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Washington (AFP) – The U.S. Senate postponed its confirmation vote on President Barack Obama’s choice to head the Federal Reserve, with a final decision on Janet Yellen now set for January 6.

Democratic Senate Majority Leader Harry Reid said the chamber will hold a procedural vote Friday to advance Yellen’s nomination, but won’t consider confirmation until after the year-end break.

The move signaled a Democratic concession to Republicans who have sought to thwart Reid’s long string of nominees in recent weeks.

Reid earlier sounded adamant that Yellen, who would be the first-ever woman to chair the U.S. central bank, would get her confirmation vote before Christmas.

But with Republicans refusing to yield back any debate time on the nominations — a move to protest Reid’s controversial change of Senate rules — the series of votes would have carried through the weekend and into the holiday week.

Reid announced an agreement among the party leaders that postponed several nominations including Yellen’s into the new year.

As part of the deal, the Senate will vote Friday on three other nominees, including John Koskinen to be commissioner of the Internal Revenue Service.

Reid’s move appeared to immediately tone down the partisan rancor that has marked the gridlocked Senate proceedings of recent weeks.

“Saner heads have prevailed,” Republican Senator Dan Coats said shortly after Reid’s announcement.

Yellen, currently number two at the Fed and picked by Obama to replace outgoing Chairman Ben Bernanke, is expected to gain easy approval.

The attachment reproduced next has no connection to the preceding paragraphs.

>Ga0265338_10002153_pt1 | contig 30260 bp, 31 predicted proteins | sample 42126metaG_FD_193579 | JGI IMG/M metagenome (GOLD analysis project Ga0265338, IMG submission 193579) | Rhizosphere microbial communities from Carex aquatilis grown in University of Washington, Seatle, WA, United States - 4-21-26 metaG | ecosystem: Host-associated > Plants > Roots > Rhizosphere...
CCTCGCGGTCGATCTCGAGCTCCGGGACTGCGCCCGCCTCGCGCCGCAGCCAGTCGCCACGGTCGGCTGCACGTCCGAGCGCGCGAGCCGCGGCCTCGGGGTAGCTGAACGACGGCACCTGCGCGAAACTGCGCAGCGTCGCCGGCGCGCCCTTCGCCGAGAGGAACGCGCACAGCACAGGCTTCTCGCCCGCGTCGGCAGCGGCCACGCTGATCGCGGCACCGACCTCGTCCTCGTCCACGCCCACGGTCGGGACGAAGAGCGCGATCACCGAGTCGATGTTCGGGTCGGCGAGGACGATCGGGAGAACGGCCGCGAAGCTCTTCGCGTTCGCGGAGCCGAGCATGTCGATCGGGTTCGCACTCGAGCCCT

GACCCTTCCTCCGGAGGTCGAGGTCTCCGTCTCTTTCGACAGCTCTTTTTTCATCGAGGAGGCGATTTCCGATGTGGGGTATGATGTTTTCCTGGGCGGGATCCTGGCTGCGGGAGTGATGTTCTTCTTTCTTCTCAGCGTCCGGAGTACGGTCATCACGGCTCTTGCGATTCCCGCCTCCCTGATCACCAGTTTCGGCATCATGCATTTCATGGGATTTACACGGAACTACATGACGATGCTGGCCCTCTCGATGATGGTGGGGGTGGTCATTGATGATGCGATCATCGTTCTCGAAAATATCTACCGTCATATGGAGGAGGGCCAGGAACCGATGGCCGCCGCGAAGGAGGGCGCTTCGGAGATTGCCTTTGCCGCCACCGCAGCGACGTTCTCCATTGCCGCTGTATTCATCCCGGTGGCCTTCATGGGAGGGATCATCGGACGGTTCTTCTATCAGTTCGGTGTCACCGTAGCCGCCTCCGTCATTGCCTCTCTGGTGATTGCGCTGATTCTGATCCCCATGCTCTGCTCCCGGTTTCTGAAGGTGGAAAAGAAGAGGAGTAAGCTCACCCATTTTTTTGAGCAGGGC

Bernanke’s last day, at the end of a second four-year term, is January 31.

At 67, Yellen has built a strong reputation as an academic economist, teaching at the University of California at Berkeley, and as a veteran policymaker at the Fed.

The central bank announced this week it would start tapering its massive stimulus program in January, giving a vote of confidence in the recovery of the U.S. economy and job market.

The Fed will buy $75 billion on bonds a month next month, down from the $85 billion monthly asset purchases it has made for a year.

AFP Photo/Alex Wong

Democratic nominee Joe Biden

Photo by Gage Skidmore/ CC BY-SA 2.0

The political shadowboxing before presidential debates is cleverly choreographed. Take the 2000 contest between then-Texas Gov. George W. Bush and then-Vice President Al Gore. Before that year's first general election debate, the Bush team did a superb job of lowering expectations for Governor Bush by emphasizing to reporters what an experienced and superb debater Gore was. So, when Bush more or less held his own in the opening debate, the Texas governor got a lot of the "better than expected" press coverage his campaign had all the time been angling for.

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